Vizir, Or Vesir Arabic, Bearer Of A Burden (Vizier), a title given to the ministers of the Ottoman Porte, and other dignitaries. It was formerly applied to the grand vizier and the viziers of the bench, who formed his divan, to the beglerbegs or governors of Roumelia, Anatolia, Damascus, and Cairo, and to the four high judges, the grand equerry, the sirdaror field marshal, the chief master of the forests, and others; but its application is now more limited. Viziers are distinguished by a velvet dress, embroidered with gold, pearls, and precious stones, by a turban ornamented with diamonds, and by a standard on the top of which are three horse tails, and which is carried before them. Hence the title pasha of three tails. The grand vizier is the highest officer in the empire, represents the sultan, presides over the divan, commands the centre of the army in battle, and is the only subject who is saluted with the alJcish, a kind of benediction. He receives from the sultan a seal, on which the name of the monarch is engraved, which he is obliged to wear always on his bosom, and by authority of which he rules.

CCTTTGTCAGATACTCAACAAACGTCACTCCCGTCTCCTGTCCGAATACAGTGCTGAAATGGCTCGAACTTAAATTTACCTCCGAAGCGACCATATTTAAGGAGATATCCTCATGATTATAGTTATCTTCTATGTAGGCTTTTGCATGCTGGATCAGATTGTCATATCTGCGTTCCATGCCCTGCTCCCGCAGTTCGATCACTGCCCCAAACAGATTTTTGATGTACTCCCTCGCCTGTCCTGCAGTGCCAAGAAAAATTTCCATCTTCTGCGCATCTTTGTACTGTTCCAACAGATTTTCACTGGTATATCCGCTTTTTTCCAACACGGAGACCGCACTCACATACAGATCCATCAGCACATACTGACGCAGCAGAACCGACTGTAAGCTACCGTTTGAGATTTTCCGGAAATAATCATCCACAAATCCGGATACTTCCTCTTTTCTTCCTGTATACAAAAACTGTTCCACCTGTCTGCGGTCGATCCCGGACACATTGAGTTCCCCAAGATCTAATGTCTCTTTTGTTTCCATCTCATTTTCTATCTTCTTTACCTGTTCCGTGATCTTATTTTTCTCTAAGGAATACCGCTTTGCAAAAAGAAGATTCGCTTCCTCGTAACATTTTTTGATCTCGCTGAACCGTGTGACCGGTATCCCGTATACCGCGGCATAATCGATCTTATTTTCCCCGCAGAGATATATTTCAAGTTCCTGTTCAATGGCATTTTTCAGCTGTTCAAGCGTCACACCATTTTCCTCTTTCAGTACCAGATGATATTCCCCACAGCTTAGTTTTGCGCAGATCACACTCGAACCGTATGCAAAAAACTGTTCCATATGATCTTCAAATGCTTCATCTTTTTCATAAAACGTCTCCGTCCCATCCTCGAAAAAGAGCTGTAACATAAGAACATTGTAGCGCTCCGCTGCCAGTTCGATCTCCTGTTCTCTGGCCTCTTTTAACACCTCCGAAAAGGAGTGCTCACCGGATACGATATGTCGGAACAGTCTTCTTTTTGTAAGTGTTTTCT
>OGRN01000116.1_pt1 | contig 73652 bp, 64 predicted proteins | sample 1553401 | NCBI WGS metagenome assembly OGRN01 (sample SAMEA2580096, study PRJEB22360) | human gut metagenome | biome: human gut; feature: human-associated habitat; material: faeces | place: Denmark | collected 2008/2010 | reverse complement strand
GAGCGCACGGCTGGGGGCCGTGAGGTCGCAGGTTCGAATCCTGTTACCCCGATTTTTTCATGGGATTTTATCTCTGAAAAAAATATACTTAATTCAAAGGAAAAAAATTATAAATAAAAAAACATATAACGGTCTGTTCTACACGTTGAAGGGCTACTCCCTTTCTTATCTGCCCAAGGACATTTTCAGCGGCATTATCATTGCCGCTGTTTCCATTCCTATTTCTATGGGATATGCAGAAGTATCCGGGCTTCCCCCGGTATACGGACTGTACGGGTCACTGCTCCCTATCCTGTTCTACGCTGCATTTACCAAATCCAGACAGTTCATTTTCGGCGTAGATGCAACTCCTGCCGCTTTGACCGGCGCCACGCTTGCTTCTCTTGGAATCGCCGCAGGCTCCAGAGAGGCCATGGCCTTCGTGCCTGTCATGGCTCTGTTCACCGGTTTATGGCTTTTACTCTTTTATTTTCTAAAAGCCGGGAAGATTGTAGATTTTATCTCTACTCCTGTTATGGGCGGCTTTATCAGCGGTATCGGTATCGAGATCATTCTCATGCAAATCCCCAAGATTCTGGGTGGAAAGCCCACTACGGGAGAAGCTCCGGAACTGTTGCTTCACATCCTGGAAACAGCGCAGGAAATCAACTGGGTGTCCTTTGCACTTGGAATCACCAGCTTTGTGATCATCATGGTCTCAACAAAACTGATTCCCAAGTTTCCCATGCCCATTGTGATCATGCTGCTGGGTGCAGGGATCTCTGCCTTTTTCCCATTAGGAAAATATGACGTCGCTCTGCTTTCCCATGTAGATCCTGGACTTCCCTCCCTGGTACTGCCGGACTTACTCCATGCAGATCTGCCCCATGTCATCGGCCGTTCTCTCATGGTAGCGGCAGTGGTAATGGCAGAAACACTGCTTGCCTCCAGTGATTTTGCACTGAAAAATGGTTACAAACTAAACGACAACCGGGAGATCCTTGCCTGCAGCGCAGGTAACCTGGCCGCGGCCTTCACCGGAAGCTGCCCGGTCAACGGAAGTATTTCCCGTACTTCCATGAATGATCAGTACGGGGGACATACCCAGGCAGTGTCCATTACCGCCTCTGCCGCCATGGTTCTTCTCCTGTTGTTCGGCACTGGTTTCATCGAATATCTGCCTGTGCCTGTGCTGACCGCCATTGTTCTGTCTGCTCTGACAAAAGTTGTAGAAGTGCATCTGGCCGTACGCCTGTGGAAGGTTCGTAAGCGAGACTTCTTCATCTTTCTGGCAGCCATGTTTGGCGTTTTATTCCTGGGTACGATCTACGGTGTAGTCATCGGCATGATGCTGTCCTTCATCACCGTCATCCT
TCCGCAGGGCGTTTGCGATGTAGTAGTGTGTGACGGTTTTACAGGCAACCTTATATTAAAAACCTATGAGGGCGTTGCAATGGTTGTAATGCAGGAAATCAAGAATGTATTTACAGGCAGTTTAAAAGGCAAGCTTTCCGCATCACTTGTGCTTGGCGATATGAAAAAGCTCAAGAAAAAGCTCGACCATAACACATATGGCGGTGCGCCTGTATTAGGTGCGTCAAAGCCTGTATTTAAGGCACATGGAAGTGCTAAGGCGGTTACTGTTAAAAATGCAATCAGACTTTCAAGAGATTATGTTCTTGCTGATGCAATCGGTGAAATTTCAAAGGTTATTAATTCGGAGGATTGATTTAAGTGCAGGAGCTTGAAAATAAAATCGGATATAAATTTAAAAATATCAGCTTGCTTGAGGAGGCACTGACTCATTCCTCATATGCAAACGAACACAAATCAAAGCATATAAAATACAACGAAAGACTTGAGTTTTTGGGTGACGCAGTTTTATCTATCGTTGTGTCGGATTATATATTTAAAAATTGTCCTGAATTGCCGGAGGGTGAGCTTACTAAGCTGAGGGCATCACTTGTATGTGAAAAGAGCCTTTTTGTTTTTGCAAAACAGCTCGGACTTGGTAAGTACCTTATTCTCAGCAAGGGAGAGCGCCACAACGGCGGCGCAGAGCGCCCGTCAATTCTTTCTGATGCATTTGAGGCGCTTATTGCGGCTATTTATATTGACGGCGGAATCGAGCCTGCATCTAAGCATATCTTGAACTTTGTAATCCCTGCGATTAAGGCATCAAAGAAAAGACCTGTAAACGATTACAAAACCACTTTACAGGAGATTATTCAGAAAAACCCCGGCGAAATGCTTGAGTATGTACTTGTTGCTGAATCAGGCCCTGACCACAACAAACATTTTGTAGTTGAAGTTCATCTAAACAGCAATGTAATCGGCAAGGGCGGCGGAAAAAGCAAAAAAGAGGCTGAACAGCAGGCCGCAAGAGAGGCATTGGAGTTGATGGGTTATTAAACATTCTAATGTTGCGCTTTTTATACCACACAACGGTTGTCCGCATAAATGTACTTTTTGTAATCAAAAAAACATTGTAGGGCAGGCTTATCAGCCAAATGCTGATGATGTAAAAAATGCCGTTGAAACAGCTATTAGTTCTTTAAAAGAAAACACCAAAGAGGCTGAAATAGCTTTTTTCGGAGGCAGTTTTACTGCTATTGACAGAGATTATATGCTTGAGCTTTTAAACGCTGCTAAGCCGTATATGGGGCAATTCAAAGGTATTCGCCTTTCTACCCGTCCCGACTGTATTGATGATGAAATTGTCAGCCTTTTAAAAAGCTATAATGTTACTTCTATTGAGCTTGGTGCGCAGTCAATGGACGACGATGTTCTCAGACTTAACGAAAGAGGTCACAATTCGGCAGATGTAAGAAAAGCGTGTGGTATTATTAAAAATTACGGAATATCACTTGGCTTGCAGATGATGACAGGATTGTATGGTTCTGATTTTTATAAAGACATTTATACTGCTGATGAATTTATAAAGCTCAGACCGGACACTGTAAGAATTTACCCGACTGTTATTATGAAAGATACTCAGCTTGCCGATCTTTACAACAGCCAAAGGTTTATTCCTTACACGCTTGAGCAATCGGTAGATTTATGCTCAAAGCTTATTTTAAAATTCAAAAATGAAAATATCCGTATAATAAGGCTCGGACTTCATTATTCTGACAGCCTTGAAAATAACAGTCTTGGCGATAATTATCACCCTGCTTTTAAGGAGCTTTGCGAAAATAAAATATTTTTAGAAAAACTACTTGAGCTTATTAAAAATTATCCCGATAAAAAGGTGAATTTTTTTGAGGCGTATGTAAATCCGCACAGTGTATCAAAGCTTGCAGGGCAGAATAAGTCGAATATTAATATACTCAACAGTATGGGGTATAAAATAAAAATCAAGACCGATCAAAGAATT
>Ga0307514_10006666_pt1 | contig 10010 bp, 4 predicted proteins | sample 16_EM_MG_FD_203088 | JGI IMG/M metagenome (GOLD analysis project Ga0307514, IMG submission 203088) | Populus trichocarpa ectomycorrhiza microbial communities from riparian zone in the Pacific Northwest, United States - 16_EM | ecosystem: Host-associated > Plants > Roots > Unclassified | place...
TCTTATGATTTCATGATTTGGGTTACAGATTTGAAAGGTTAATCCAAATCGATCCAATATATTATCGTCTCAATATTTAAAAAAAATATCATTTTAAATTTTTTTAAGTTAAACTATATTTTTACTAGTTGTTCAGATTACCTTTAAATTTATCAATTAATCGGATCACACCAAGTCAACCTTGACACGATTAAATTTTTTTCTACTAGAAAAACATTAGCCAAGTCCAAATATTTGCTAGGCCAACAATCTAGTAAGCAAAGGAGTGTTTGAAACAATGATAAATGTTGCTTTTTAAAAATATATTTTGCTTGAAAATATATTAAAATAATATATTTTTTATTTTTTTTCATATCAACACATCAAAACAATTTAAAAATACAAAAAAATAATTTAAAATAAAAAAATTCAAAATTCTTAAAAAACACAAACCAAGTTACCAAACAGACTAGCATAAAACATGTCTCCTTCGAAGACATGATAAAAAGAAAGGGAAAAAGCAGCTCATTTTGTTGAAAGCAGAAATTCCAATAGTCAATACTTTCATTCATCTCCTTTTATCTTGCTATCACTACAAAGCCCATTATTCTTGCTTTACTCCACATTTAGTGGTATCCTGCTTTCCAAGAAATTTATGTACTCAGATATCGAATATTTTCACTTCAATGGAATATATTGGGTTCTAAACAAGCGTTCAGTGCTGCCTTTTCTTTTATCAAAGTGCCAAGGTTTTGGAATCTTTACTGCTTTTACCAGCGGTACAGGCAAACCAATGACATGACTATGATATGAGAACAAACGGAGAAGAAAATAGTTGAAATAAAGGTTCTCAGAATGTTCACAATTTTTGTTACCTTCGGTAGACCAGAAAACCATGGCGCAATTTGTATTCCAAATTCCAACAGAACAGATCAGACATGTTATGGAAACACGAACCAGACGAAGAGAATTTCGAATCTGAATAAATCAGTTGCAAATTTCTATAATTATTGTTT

The caliph's lieutenant was called vizier by the Arabs at a very early date; but the first officer of that name in the Turkish empire was Ala edDin, who was appointed in 1326 to that position by his brother, the sultan Orkhan. There was originally only one; but the number was afterward increased, so that the prime minister was called vizir azim, grand vizier. Mohammed II. had seven viziers, Amurath III. six, and Amurath IV. nine; but from the reign of Ahmed III. only seven could be really called ministers.